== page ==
Open with DEXTER

 \begin{figure}
\par\includegraphics[width=18.0cm]{1294fig4.ps} \end{figure} Figure 4:

I-band images of the field of GRB 061006 observed with the VLT about 0.6 ( left) and 1.9 ( middle) days after the burst. The fading of the afterglow is clearly visible in the subtraction image ( right), which was smoothed for presentation purposes. The circle shows the X-ray position uncertainty (Troja et al. 2006b). See Sect. 4.1 for details.

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4.1 Results

We started observing the field of GRB 061006 about 0.6 days after the burst, as soon as it became visible from the VLT. Given the rather high Galactic reddening E(B-V) = 0.32 mag, we initially decided to adopt the I filter. In our first VLT image we found a point-like object inside the XRT error circle (Troja et al. 2006b). To search for variability, we continued monitoring the field at several epochs. Analysis of a second I-band observation, carried out on 2006 Oct. 8 (i.e. 1.9 days after the burst), revealed that the object inside the XRT error circle had faded by $0.59 \pm
0.09$ mag with respect to our previous observation, confirming that this source was the optical afterglow of GRB 061006 (Malesani et al. 2006a,b). Later I-band monitoring showed no further variations of the brightness of the source, indicating that the afterglow had faded below the host galaxy level (Table 2 and Fig. 3). Given that we have only one detection of the afterglow in our light curve, we can only set a lower limit to the decay slope. Assuming a power-law like decay ( $F(t) = F_0 + kt^{-\alpha }$), the decay index is constrained to be $\alpha > 1.01$ (with a best fit solution $\alpha = 1.86$; $\chi^2/{\rm d.o.f.} = 0.43/1$), while the host galaxy magnitude is I = 23.03+0.22-0.15(Fig. 3). Using the available X-rays data, we obtained the 0.3-10 keV light curve and spectrum of the afterglow. We performed a power-law fit to the late points (t > 300 s) obtaining a decay index of $\alpha_{\rm X} = 0.80^{+0.13}_{-0.15}$ ( $\chi^2/{\rm d.o.f.} = 1.74/7$). We note that the optical decay is steeper than the X-ray decay at the same epoch. The X-ray spectrum of the afterglow can be fitted with an absorbed power law with an absorbing column comparable to the (relatively large) Galactic value in the direction of the burst.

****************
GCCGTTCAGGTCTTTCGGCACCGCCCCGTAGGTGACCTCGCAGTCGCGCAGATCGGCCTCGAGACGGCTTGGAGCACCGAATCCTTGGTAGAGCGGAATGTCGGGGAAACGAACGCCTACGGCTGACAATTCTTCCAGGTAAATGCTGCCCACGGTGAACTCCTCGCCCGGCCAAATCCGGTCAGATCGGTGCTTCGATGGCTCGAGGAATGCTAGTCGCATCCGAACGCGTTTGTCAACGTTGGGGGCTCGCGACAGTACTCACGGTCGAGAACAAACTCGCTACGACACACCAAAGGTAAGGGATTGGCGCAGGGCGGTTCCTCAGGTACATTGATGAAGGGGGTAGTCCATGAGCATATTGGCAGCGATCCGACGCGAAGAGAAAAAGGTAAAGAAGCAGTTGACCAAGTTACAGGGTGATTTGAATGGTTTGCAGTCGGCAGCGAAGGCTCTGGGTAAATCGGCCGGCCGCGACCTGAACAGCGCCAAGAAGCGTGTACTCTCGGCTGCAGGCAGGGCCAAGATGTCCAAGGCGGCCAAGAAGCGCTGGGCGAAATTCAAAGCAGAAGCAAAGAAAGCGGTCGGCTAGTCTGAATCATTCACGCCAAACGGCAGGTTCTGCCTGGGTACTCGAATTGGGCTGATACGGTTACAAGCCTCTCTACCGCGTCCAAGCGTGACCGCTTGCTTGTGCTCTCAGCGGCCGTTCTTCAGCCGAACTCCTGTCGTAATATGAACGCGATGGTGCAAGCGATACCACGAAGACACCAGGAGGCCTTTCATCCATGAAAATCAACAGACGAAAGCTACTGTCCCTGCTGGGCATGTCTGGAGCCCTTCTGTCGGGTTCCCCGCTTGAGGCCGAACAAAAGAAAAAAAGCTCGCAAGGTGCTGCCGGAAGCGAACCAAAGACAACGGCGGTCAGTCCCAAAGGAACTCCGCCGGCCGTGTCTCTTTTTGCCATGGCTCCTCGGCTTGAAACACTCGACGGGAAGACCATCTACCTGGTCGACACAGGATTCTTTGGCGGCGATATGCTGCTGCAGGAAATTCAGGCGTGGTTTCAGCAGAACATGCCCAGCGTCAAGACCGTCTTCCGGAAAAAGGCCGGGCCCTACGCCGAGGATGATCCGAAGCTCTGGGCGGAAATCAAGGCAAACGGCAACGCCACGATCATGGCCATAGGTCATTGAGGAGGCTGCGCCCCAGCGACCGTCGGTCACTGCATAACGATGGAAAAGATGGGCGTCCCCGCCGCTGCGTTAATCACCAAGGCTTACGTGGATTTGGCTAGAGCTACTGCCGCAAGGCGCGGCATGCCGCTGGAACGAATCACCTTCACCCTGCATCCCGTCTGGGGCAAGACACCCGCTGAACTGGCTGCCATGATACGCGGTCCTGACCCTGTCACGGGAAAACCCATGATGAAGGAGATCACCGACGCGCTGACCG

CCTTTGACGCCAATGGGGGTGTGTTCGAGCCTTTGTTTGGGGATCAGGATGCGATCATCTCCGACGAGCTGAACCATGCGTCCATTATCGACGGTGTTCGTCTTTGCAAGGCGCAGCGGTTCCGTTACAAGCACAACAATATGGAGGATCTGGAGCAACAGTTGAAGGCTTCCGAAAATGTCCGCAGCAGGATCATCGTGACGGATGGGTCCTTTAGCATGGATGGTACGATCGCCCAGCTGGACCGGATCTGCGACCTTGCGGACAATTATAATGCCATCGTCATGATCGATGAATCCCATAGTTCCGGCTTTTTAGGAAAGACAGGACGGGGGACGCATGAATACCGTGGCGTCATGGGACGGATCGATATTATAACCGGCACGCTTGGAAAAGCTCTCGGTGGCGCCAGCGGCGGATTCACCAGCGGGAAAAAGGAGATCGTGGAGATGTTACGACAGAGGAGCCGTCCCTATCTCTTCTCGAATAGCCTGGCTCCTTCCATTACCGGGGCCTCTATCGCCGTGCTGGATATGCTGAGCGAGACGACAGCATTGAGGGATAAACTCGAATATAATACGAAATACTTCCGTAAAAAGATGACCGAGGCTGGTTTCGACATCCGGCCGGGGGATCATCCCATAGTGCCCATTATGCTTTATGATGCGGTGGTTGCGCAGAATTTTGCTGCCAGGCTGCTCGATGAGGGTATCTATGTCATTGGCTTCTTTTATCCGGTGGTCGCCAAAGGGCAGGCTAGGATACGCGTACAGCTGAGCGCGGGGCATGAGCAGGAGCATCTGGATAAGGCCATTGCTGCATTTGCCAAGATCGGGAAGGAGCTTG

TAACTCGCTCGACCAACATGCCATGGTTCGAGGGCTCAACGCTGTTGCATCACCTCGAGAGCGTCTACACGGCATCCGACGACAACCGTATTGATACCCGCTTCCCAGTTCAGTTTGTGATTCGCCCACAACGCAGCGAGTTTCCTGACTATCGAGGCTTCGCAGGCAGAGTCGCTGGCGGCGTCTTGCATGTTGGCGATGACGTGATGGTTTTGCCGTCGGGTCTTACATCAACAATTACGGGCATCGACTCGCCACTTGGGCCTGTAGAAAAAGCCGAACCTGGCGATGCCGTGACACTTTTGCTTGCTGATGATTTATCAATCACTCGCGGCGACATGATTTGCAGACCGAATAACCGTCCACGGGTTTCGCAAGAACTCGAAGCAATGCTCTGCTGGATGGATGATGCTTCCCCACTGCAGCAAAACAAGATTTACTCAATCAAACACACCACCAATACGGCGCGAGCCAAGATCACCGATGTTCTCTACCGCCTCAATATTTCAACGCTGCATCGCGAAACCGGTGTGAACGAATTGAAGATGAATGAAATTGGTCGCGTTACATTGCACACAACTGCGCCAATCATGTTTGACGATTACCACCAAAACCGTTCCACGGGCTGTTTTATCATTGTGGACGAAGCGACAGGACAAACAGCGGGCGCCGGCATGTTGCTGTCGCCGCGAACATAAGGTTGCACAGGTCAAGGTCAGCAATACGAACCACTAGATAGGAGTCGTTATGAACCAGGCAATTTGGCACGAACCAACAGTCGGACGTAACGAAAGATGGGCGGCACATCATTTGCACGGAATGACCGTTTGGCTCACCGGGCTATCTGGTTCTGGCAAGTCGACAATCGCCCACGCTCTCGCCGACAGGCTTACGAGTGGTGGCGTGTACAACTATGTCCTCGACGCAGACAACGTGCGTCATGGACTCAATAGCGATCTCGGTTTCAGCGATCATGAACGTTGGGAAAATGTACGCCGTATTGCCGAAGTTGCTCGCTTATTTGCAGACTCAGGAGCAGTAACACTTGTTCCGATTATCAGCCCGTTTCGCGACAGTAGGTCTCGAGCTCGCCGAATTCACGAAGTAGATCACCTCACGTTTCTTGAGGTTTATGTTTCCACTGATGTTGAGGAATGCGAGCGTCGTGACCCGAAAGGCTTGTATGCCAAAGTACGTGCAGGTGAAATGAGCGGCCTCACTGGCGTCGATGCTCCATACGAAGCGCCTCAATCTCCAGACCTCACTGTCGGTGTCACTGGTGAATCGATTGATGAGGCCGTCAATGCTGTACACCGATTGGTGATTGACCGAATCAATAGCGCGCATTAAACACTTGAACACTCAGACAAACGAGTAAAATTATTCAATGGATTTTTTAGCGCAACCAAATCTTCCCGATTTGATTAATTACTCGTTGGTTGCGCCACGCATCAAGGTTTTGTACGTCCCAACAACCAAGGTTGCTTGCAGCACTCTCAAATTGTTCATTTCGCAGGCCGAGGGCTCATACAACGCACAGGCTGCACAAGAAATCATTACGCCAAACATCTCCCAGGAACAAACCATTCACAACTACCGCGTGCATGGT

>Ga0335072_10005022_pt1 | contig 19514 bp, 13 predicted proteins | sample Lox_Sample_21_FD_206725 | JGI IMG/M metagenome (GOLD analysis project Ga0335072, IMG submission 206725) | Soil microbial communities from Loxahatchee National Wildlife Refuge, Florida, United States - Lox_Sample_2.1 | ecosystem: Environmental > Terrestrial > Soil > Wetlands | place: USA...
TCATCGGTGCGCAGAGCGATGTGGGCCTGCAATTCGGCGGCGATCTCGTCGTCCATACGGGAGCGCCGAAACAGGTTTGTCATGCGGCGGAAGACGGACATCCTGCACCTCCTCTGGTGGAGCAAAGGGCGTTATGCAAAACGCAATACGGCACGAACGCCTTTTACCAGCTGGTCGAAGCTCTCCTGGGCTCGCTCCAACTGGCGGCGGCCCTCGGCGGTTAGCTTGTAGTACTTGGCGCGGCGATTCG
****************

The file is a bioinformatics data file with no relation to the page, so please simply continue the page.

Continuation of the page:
Image subtraction performed with the ISIS package confirmed the decay of the afterglow between the first two epochs (Fig. 4) and the flattening of the optical light curve. As in the case of GRB 051227, we measured the positions of the GRB 061006 afterglow inside its host galaxy in the residual image of the subtraction process. The optical afterglow coordinates are (J2000): $\mbox{RA} = 07^{\rm h} 24^{\rm m} 07\hbox{$.\!\!^{\rm s}$ }60$, $\mbox{Dec} = -79\hbox{$^\circ$ }11\hbox{$^\prime$ }55\hbox{$.\!\!^{\prime\prime}$ }1$ ( $0\hbox{$.\!\!^{\prime\prime}$ }2$ error). The offset with respect to the host centre is $0\hbox{$.\!\!^{\prime\prime}$ }3 \pm 0\hbox{$.\!\!^{\prime\prime}$ }3$.

On Oct. 9 we acquired a medium-resolution spectrum of the host galaxy. From the detection of several emission lines ([O II], H$\beta$, [O III]), we derive a redshift $z = 0.436 \pm 0.002$ (Fig. 5). This is consistent with the value reported by Berger (2009,2007). The resulting rest-frame B-band absolute magnitude of the host is thus MB = -17.7, or $L_B \sim 0.05L^*$ (assuming M*B = -21). We secured further multiband photometry of the host galaxy in the period 2007 Feb.-2007 Mar., obtaining B, V, R, I and J detections, together with a deep K-band upper limit. All the results of our photometry are reported in Table 2. The extinction-corrected colors are $B-V